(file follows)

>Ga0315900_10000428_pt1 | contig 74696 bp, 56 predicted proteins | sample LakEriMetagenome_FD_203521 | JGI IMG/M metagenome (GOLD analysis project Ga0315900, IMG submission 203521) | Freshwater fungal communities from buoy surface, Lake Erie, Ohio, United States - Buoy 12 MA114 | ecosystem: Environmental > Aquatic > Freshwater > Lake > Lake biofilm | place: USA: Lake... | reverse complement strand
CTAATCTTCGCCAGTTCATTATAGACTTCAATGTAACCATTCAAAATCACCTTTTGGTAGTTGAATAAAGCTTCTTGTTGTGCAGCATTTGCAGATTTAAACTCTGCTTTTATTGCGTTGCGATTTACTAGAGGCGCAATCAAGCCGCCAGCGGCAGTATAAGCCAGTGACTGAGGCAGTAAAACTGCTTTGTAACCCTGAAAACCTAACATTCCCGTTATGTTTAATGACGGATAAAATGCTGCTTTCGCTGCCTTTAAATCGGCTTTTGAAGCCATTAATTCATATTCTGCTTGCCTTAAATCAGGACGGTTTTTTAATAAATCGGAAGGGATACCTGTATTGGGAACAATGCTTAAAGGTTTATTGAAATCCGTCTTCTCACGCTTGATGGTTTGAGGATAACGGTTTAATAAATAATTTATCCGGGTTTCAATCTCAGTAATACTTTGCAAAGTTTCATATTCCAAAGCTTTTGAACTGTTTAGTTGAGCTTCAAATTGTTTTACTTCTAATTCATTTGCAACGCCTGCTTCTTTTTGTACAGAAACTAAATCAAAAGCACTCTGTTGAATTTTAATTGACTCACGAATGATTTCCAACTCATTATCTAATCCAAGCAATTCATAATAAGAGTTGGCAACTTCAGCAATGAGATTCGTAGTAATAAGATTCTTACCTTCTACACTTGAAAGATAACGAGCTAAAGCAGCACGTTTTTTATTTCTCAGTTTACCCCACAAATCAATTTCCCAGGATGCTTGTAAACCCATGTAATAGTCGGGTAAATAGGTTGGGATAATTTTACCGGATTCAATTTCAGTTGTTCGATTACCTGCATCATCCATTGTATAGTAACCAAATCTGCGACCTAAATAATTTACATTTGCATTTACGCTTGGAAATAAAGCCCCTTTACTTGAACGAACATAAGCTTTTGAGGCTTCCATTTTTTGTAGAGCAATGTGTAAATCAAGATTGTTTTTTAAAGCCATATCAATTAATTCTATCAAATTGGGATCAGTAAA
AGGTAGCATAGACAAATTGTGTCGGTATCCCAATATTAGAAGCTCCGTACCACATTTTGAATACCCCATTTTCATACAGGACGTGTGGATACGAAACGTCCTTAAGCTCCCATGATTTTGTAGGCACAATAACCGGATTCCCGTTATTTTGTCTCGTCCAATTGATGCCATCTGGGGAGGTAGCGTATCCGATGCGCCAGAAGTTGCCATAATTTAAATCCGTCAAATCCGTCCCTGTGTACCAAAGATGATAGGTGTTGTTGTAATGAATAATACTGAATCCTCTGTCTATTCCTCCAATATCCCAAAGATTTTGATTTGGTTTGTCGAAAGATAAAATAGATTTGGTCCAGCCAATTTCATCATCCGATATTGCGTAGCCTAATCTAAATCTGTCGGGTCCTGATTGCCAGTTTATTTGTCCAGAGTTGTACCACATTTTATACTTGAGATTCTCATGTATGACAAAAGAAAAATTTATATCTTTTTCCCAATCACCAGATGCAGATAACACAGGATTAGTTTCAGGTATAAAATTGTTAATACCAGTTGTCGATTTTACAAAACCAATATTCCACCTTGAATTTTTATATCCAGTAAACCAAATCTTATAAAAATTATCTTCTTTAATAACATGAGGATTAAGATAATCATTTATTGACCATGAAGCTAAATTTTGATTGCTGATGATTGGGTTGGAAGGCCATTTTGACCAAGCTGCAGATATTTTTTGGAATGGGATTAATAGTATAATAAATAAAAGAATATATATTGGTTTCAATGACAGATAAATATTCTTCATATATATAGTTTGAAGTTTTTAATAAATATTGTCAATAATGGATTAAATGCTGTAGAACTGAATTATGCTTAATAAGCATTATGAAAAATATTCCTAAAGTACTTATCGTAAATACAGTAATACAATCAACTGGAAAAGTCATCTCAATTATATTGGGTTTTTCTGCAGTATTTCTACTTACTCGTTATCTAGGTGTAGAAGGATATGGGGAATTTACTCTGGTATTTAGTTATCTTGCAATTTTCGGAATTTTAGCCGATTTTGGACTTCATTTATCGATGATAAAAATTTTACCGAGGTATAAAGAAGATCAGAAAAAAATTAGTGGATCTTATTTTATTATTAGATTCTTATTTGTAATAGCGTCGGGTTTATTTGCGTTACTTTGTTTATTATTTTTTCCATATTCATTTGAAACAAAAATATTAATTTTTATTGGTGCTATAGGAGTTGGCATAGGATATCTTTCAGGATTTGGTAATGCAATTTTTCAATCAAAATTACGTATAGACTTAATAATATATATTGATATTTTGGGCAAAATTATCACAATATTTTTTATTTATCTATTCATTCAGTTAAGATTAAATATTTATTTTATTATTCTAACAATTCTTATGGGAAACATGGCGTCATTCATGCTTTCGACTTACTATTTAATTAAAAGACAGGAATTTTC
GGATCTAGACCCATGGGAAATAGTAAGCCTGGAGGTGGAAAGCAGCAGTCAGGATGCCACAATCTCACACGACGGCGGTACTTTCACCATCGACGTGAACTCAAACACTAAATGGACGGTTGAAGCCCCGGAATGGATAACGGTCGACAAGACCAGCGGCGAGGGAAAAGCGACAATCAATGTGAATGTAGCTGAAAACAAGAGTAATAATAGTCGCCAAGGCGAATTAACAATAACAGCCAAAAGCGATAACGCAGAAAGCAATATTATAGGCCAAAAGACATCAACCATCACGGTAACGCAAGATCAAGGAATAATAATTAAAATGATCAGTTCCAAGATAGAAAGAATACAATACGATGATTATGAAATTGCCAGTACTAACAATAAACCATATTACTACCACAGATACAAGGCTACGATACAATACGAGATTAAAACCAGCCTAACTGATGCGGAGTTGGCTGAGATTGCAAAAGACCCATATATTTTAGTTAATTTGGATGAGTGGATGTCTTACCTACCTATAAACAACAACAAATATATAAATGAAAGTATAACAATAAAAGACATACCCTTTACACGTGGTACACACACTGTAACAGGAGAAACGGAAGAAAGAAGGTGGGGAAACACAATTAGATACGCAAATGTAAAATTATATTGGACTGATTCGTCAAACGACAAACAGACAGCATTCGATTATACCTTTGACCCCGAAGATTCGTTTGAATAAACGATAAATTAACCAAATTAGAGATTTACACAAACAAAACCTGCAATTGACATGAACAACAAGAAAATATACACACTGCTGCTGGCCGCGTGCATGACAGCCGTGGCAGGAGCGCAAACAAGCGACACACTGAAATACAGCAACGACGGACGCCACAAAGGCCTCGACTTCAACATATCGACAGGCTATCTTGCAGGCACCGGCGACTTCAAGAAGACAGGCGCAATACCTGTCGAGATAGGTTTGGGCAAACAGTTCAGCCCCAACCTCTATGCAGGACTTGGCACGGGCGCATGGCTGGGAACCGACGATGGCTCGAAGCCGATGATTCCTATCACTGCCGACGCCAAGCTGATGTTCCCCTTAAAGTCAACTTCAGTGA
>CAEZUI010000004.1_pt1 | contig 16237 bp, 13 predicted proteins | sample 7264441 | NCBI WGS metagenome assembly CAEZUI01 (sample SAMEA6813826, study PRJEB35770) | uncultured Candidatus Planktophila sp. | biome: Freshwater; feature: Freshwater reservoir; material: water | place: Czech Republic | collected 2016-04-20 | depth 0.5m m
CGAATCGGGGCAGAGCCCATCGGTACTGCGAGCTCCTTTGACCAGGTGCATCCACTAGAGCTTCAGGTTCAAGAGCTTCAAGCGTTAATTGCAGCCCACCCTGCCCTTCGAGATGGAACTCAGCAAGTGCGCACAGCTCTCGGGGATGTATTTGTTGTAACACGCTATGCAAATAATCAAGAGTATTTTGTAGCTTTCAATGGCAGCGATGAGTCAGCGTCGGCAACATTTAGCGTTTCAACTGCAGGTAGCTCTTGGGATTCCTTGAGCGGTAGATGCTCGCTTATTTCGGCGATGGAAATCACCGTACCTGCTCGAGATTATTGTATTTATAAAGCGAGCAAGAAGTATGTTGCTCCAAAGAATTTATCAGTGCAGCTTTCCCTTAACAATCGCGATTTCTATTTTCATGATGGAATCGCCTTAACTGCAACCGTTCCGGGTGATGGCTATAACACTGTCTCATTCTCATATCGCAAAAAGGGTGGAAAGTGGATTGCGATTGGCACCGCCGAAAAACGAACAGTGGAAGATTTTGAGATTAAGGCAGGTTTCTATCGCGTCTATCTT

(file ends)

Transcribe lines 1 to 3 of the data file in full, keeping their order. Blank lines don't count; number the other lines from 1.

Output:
>Ga0315900_10000428_pt1 | contig 74696 bp, 56 predicted proteins | sample LakEriMetagenome_FD_203521 | JGI IMG/M metagenome (GOLD analysis project Ga0315900, IMG submission 203521) | Freshwater fungal communities from buoy surface, Lake Erie, Ohio, United States - Buoy 12 MA114 | ecosystem: Environmental > Aquatic > Freshwater > Lake > Lake biofilm | place: USA: Lake... | reverse complement strand
CTAATCTTCGCCAGTTCATTATAGACTTCAATGTAACCATTCAAAATCACCTTTTGGTAGTTGAATAAAGCTTCTTGTTGTGCAGCATTTGCAGATTTAAACTCTGCTTTTATTGCGTTGCGATTTACTAGAGGCGCAATCAAGCCGCCAGCGGCAGTATAAGCCAGTGACTGAGGCAGTAAAACTGCTTTGTAACCCTGAAAACCTAACATTCCCGTTATGTTTAATGACGGATAAAATGCTGCTTTCGCTGCCTTTAAATCGGCTTTTGAAGCCATTAATTCATATTCTGCTTGCCTTAAATCAGGACGGTTTTTTAATAAATCGGAAGGGATACCTGTATTGGGAACAATGCTTAAAGGTTTATTGAAATCCGTCTTCTCACGCTTGATGGTTTGAGGATAACGGTTTAATAAATAATTTATCCGGGTTTCAATCTCAGTAATACTTTGCAAAGTTTCATATTCCAAAGCTTTTGAACTGTTTAGTTGAGCTTCAAATTGTTTTACTTCTAATTCATTTGCAACGCCTGCTTCTTTTTGTACAGAAACTAAATCAAAAGCACTCTGTTGAATTTTAATTGACTCACGAATGATTTCCAACTCATTATCTAATCCAAGCAATTCATAATAAGAGTTGGCAACTTCAGCAATGAGATTCGTAGTAATAAGATTCTTACCTTCTACACTTGAAAGATAACGAGCTAAAGCAGCACGTTTTTTATTTCTCAGTTTACCCCACAAATCAATTTCCCAGGATGCTTGTAAACCCATGTAATAGTCGGGTAAATAGGTTGGGATAATTTTACCGGATTCAATTTCAGTTGTTCGATTACCTGCATCATCCATTGTATAGTAACCAAATCTGCGACCTAAATAATTTACATTTGCATTTACGCTTGGAAATAAAGCCCCTTTACTTGAACGAACATAAGCTTTTGAGGCTTCCATTTTTTGTAGAGCAATGTGTAAATCAAGATTGTTTTTTAAAGCCATATCAATTAATTCTATCAAATTGGGATCAGTAAA
AGGTAGCATAGACAAATTGTGTCGGTATCCCAATATTAGAAGCTCCGTACCACATTTTGAATACCCCATTTTCATACAGGACGTGTGGATACGAAACGTCCTTAAGCTCCCATGATTTTGTAGGCACAATAACCGGATTCCCGTTATTTTGTCTCGTCCAATTGATGCCATCTGGGGAGGTAGCGTATCCGATGCGCCAGAAGTTGCCATAATTTAAATCCGTCAAATCCGTCCCTGTGTACCAAAGATGATAGGTGTTGTTGTAATGAATAATACTGAATCCTCTGTCTATTCCTCCAATATCCCAAAGATTTTGATTTGGTTTGTCGAAAGATAAAATAGATTTGGTCCAGCCAATTTCATCATCCGATATTGCGTAGCCTAATCTAAATCTGTCGGGTCCTGATTGCCAGTTTATTTGTCCAGAGTTGTACCACATTTTATACTTGAGATTCTCATGTATGACAAAAGAAAAATTTATATCTTTTTCCCAATCACCAGATGCAGATAACACAGGATTAGTTTCAGGTATAAAATTGTTAATACCAGTTGTCGATTTTACAAAACCAATATTCCACCTTGAATTTTTATATCCAGTAAACCAAATCTTATAAAAATTATCTTCTTTAATAACATGAGGATTAAGATAATCATTTATTGACCATGAAGCTAAATTTTGATTGCTGATGATTGGGTTGGAAGGCCATTTTGACCAAGCTGCAGATATTTTTTGGAATGGGATTAATAGTATAATAAATAAAAGAATATATATTGGTTTCAATGACAGATAAATATTCTTCATATATATAGTTTGAAGTTTTTAATAAATATTGTCAATAATGGATTAAATGCTGTAGAACTGAATTATGCTTAATAAGCATTATGAAAAATATTCCTAAAGTACTTATCGTAAATACAGTAATACAATCAACTGGAAAAGTCATCTCAATTATATTGGGTTTTTCTGCAGTATTTCTACTTACTCGTTATCTAGGTGTAGAAGGATATGGGGAATTTACTCTGGTATTTAGTTATCTTGCAATTTTCGGAATTTTAGCCGATTTTGGACTTCATTTATCGATGATAAAAATTTTACCGAGGTATAAAGAAGATCAGAAAAAAATTAGTGGATCTTATTTTATTATTAGATTCTTATTTGTAATAGCGTCGGGTTTATTTGCGTTACTTTGTTTATTATTTTTTCCATATTCATTTGAAACAAAAATATTAATTTTTATTGGTGCTATAGGAGTTGGCATAGGATATCTTTCAGGATTTGGTAATGCAATTTTTCAATCAAAATTACGTATAGACTTAATAATATATATTGATATTTTGGGCAAAATTATCACAATATTTTTTATTTATCTATTCATTCAGTTAAGATTAAATATTTATTTTATTATTCTAACAATTCTTATGGGAAACATGGCGTCATTCATGCTTTCGACTTACTATTTAATTAAAAGACAGGAATTTTC